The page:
New York City Controller William Thompson is considering rescinding Big Five firm Andersen's automatic approval to do business for the city. A "prequalified certified public accounting list" published by the city lists 97 CPA firms that are qualified to do business with city agencies. The controller is considering removing Andersen from the list. Mr. Thompson has asked representatives from Andersen to meet with him on Thursday to offer explanations as to why they should continue to be included on the list.
"We have a great track record of doing work with New York City," said Patrick Dorton, Andersen spokesman. "It's understandable there might be some questions, but we welcome the opportunity to discuss the strong quality of our work."
Arthur Bowman, editor of Bowman Accounting Report, dismissed the action, stating that Mr. Thompson's actions were "misdirected against an office of Andersen that has been exemplary in its work."
NASA Error Disclosed
Last March, the General Accounting Office (GAO) issued a report that disclosed an accounting error in NASA's 1999 audit, which was performed by Andersen. The $644 million error appeared to be a genuine accounting error and not an attempt to cover up any financial activities, according to the director of GAO's financial management and assurance division, Gregory Kutz.
Attention is being called to the report again, now that Andersen is in the spotlight due to accounting irregularities in the Enron situation.
According to a statement issued by Andersen, the problem was a result of "NASA's good-faith misinterpretation" of guidance it received from the Office of Management and Budget on how to fill out a new budgeting statement. According to Mr. Kutz, Andersen's auditors did not understand the process used by NASA to compile accounting data.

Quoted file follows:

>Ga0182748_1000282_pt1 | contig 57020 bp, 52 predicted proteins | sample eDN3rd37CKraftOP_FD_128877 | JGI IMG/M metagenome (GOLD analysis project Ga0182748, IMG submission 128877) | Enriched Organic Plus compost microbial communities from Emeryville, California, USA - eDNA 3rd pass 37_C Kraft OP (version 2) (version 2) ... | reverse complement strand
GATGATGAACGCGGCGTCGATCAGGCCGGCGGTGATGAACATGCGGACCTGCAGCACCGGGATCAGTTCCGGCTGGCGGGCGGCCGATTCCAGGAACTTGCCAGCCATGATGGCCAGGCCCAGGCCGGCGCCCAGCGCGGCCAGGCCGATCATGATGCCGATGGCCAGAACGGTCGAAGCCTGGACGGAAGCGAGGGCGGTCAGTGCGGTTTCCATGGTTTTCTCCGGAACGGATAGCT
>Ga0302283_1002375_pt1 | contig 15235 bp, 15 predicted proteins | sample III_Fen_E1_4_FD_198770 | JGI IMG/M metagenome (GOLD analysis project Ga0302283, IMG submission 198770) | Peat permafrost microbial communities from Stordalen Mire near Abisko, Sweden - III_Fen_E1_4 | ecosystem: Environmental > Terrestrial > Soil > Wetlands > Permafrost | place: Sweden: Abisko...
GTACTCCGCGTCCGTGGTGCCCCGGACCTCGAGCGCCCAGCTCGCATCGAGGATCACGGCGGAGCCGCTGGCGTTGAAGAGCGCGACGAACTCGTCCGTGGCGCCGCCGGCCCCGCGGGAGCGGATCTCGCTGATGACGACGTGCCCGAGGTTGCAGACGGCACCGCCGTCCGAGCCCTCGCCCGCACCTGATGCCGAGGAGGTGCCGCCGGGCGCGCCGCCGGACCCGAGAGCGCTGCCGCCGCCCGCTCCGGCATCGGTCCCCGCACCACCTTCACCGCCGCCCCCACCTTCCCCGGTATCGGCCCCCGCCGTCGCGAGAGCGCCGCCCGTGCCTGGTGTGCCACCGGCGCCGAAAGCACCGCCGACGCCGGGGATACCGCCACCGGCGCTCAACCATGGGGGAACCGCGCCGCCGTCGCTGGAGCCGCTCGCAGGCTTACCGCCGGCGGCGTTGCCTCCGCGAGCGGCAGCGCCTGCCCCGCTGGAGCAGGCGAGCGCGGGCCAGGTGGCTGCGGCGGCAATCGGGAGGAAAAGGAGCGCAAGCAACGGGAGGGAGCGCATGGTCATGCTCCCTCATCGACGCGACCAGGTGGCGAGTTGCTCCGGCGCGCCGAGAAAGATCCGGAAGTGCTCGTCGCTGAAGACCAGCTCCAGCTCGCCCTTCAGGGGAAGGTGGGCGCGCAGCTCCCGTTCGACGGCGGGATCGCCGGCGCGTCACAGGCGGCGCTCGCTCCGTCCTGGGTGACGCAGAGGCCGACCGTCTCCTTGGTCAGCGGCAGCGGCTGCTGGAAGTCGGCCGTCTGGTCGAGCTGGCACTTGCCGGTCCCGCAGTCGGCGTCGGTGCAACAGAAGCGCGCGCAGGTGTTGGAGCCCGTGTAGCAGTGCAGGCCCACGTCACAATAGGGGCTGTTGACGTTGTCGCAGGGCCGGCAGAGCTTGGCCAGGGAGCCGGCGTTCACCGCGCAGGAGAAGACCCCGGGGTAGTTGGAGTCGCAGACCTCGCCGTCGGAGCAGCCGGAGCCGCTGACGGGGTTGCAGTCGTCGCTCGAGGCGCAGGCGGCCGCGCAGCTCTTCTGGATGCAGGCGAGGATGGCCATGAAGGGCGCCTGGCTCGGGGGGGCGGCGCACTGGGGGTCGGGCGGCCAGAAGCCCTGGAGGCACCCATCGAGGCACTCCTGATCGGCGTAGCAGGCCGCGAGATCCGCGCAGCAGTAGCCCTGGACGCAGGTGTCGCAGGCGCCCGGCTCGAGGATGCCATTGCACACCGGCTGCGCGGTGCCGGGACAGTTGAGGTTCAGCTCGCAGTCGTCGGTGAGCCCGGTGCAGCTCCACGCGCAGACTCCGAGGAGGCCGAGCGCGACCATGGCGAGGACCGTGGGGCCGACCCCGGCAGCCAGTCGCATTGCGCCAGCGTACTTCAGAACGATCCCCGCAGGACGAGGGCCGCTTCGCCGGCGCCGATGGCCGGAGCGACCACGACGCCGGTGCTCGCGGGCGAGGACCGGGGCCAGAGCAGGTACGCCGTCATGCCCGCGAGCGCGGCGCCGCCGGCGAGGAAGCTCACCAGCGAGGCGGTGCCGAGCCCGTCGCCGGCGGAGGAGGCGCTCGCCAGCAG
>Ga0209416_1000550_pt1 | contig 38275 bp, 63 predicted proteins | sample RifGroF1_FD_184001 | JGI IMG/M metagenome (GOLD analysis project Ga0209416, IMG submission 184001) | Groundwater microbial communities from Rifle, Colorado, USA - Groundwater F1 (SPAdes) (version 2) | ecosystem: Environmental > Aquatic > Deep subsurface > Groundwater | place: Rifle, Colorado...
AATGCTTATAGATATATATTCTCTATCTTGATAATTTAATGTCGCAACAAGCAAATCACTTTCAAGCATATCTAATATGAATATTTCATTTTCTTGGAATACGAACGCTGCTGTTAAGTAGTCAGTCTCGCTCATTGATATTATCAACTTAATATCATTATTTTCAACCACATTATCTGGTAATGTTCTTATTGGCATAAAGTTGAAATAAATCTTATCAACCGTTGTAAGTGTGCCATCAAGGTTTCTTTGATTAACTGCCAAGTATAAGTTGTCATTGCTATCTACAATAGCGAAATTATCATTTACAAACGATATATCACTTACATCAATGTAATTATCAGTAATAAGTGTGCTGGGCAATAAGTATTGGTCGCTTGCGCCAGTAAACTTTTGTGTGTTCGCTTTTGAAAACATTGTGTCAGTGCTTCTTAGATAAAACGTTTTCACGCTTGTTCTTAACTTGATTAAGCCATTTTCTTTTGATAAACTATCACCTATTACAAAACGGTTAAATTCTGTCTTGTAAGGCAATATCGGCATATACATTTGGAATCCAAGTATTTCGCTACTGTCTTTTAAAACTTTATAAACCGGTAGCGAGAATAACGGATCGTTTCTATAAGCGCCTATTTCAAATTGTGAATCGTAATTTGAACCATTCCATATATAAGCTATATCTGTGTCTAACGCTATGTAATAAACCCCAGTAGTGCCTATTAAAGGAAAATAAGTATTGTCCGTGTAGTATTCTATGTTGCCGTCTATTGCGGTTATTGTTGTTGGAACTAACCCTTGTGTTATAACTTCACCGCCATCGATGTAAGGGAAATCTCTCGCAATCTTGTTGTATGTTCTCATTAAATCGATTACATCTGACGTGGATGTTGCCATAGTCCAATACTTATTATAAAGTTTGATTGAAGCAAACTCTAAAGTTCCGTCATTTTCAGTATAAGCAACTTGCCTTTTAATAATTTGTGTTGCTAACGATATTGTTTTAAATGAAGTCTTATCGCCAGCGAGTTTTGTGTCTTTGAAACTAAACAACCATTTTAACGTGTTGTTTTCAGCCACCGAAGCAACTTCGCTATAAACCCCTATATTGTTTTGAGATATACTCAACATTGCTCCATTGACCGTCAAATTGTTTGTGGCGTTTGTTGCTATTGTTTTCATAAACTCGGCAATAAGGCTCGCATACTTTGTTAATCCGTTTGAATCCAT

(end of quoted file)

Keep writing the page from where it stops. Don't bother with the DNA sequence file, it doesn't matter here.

In any case, Andersen is no longer performing audits for NASA.
More Legal Hassles
In related news, Andersen is being sued by investors in Styling Technology, a California beauty products company that filed for bankruptcy in 2000 after admitting it recorded about $4 million in fictitious sales of sun tanning products on its financial statements.
The overstatement in income represented about one third of the company's annual sales. Blaming the auditors who didn't challenge the financial statement numbers, Styling Technology division manager Phillip Teal said, "If someone understood the tanning business, these numbers are horribly out of whack."
It was Mr. Teal himself who contacted the Securities and Exchange Commission when he feared prosecution for the misstatement.
Investors who lost more than $60 million claim Andersen's independence was compromised due to the fact that Andersen received $7.5 million in fees and that Styling Technology had hired eight Andersen auditors to fill senior financial positions in the company, including chief financial officer, accounting director, and tax director.
Andersen is also being sued by lingerie company Frederick's of Hollywood for negligence that allegedly led the company to file for bankruptcy in 2000.
According to Frederick's, Andersen improperly sought to be released from any claims the retailer might have related to its auditing services.
"Andersen's misleading tactics, concealment of material information, and ultimate termination of all work destroyed Frederick's ability to carry on its operations," reads the lawsuit.